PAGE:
And sometimes what might be needed in the moment is actually having the flexibility to notice when you wouldn’t enforce a usual limit (say no screen time on weekdays), which does not come fro fear of making them cry, just sensitivity to how they need to be supported in that moment.

  5. jeanette says:

    I am a grandma now with a background in early childhood education. I am passionate about parenting and aim to run some local courses if I can find some time btw babysitting grandsons (18mths and 4) I really enjoy your posts. My observations of this generation of parents is that they are doing it tough – without the extended family around to give a bit of experience and support and often juggling double careers as well – or single parenting. They seem to lack a developmental framework for their decisions and parenting styles. Despite the wealth of helpful sites and blogs on the net it is not the same as a personal support network and a helping hand or word when needed. They seem to take themselves very seriously, lack confidence, are very concerned to have the “right image” with other parents they know, and this seems to cause a fair bit of anxiety which of course makes the parenting role even tougher and less rewarding. I would like to see them “lighten up” a little and enjoy the exciting process of watching a young person grow and evolve. Sometimes I wonder if the desire to be the “perfect parent” takes this away – so your post to give permission to let them cry is timely ( though bound to be misinterpreted by many I fear) and I would suggest that the concept of ” MAKING them cry” brings images of cruelty and teasing which I know is not your intention – better to say that sometimes it is inevitable that they will cry when you are being a good caring parent – this is what attachment/gentle parenting means – guiding, protecting and supporting your little one with profound insight, wisdom and love until they can do it for themselves. I am in Australia by the way and wonder if you are in the States? are there many differences do you think?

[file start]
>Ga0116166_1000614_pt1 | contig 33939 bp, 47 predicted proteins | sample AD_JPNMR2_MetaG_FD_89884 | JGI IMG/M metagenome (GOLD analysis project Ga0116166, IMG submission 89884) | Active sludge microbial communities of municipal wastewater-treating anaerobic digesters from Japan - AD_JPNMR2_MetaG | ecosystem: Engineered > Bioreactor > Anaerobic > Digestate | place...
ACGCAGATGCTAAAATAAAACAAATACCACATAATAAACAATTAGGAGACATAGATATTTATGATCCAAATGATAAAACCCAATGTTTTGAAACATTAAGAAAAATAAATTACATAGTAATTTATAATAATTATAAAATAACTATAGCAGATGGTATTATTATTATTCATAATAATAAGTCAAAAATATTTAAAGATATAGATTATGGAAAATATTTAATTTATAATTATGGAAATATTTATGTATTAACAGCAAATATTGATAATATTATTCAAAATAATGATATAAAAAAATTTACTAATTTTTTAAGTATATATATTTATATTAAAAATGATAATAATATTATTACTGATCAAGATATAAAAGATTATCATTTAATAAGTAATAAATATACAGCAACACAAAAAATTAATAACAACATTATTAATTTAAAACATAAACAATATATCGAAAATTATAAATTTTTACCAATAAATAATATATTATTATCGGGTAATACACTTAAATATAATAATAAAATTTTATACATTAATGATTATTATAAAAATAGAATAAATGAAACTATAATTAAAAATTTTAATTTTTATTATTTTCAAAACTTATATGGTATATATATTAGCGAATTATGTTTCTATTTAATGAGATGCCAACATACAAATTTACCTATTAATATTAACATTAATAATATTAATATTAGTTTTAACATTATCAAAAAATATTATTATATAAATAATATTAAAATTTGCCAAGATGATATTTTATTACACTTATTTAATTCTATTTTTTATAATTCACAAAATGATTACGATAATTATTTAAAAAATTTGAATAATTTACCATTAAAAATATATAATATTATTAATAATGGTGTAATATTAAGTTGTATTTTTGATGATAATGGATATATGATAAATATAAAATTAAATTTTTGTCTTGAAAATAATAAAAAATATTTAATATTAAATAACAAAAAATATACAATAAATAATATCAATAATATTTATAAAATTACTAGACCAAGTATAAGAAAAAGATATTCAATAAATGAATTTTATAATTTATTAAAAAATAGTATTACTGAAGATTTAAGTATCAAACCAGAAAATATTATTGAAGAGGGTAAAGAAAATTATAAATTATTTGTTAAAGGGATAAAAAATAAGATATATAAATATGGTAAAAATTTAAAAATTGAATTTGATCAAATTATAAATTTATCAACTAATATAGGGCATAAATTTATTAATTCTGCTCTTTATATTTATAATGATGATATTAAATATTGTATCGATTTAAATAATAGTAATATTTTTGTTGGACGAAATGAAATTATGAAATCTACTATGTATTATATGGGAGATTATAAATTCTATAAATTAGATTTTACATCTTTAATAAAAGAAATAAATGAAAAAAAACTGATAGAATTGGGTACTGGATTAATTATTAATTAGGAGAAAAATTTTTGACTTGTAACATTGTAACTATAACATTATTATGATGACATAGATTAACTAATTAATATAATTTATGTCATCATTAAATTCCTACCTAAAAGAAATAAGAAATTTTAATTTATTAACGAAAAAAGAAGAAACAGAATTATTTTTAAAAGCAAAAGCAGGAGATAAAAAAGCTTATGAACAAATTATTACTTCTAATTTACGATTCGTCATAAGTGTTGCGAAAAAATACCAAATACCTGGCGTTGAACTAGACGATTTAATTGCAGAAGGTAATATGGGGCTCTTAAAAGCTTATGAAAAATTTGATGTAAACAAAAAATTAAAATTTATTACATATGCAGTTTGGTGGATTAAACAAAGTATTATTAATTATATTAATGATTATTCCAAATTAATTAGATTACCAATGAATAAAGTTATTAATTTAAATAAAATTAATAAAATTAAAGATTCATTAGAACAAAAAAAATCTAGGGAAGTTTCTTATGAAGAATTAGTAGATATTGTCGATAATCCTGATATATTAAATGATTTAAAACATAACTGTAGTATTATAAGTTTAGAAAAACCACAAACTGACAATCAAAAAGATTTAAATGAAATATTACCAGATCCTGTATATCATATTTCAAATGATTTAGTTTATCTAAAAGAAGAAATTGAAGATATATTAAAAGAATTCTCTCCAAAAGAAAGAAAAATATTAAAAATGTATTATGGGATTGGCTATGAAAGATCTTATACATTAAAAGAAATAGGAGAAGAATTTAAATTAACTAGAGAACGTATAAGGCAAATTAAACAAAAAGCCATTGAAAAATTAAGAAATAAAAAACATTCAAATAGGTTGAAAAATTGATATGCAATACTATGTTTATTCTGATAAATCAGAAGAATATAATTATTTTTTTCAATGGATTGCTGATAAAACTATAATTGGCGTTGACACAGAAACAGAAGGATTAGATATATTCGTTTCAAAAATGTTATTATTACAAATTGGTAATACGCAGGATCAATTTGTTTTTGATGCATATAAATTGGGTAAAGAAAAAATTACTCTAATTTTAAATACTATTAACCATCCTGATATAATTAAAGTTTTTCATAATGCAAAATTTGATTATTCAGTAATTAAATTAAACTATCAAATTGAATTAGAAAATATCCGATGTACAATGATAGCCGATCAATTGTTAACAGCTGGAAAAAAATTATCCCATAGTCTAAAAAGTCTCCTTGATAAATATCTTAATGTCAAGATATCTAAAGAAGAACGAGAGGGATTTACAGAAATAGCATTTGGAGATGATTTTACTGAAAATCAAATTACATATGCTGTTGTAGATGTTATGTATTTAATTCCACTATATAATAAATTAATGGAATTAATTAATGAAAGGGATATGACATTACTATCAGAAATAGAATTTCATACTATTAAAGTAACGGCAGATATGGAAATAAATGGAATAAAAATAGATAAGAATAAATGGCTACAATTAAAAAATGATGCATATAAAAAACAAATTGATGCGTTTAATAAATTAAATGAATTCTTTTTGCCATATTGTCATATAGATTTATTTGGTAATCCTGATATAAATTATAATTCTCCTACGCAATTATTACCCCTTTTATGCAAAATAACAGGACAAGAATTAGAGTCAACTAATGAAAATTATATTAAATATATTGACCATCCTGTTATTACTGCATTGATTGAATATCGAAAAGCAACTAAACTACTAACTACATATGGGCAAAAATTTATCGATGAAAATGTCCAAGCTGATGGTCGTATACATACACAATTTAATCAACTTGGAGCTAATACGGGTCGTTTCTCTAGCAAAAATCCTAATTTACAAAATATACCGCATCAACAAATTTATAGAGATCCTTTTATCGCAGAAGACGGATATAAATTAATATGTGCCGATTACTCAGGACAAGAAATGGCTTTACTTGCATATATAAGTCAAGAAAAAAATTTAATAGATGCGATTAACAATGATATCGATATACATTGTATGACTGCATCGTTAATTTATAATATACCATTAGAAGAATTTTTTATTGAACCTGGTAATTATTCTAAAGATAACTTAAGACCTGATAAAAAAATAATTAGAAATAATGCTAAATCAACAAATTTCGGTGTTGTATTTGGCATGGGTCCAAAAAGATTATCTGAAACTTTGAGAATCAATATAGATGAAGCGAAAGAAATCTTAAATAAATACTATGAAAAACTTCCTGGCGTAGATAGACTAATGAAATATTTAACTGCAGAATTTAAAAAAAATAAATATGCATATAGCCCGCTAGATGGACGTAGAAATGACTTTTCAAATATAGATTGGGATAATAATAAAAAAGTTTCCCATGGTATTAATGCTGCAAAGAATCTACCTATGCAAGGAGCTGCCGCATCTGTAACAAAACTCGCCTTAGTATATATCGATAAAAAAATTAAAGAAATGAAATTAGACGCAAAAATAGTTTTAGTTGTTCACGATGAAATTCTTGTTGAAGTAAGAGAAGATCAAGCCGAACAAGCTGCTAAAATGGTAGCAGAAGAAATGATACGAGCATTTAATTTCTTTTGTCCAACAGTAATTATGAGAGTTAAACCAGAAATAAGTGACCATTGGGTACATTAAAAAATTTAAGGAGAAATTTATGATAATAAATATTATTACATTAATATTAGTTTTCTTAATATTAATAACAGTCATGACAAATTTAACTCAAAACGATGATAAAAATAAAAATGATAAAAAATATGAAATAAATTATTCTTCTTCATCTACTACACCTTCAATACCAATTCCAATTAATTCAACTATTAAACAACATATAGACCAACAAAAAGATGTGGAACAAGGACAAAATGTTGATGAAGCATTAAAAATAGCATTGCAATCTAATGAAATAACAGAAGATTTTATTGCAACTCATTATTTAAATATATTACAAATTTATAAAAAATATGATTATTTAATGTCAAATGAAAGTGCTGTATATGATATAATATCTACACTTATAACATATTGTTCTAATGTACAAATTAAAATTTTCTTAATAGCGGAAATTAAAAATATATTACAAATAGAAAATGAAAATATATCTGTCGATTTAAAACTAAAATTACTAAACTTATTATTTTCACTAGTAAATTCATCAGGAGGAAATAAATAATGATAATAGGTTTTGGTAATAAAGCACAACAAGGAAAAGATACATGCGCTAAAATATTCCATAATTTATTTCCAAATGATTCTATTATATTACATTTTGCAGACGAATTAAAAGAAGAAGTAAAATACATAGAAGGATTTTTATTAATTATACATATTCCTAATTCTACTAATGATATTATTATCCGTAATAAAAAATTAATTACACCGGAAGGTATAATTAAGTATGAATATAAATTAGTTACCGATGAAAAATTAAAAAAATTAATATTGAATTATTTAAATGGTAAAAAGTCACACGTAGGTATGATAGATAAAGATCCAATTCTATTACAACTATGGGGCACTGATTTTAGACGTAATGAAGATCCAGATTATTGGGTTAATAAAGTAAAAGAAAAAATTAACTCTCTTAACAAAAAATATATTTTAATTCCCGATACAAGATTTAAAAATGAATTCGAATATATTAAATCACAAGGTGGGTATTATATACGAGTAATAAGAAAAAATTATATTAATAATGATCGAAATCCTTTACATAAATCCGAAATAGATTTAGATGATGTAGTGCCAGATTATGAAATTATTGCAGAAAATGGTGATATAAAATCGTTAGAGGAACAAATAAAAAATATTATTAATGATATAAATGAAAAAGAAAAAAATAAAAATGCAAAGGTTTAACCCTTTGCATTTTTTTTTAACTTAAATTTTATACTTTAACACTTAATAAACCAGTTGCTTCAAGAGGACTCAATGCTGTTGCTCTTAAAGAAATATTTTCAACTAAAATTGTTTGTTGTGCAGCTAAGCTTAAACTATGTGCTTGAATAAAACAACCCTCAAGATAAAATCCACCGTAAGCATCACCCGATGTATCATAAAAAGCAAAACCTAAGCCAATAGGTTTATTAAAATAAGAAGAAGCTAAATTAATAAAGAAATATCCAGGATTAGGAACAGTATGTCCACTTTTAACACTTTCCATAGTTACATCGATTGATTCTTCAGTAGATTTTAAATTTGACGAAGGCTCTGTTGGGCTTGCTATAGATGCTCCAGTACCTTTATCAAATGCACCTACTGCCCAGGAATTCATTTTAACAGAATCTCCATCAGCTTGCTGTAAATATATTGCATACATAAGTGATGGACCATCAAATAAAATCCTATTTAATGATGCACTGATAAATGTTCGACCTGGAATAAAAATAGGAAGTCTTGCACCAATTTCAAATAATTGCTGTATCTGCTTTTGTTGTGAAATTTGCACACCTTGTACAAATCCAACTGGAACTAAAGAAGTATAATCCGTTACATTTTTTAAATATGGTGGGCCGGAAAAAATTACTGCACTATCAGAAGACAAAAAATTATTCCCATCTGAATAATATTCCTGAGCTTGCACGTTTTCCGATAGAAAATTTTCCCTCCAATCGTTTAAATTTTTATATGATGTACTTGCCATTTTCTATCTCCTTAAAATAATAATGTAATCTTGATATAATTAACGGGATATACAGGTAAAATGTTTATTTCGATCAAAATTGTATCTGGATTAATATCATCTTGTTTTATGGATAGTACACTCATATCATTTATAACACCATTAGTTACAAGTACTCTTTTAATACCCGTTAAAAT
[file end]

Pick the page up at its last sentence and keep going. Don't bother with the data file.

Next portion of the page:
6. Rachel says:

    I love this article. I have been worried about making my nine month old cry. We sleep on a big mattress on the floor, and sometimes at bedtime he crawls off. After 45 minutes of stories and nursing and he still won’t stay still, I’ve gently held him in the bed next to me because I know he’s tired and needs sleep. But he hates being restrained like that. He struggles , then wails, then nurses, then sleeps within ten minutes. Am I doing wrong? What should I do instead?

  7. Kate Orson says:

    It’s great to see someone in the attachment parenting world so clearly explaining how it’s okay for our children to cry, and that our job as parents is not to simply stop the crying.
    And I like how you clearly explain how we can listen to crying, as well as setting limits for the wellbeing of our children.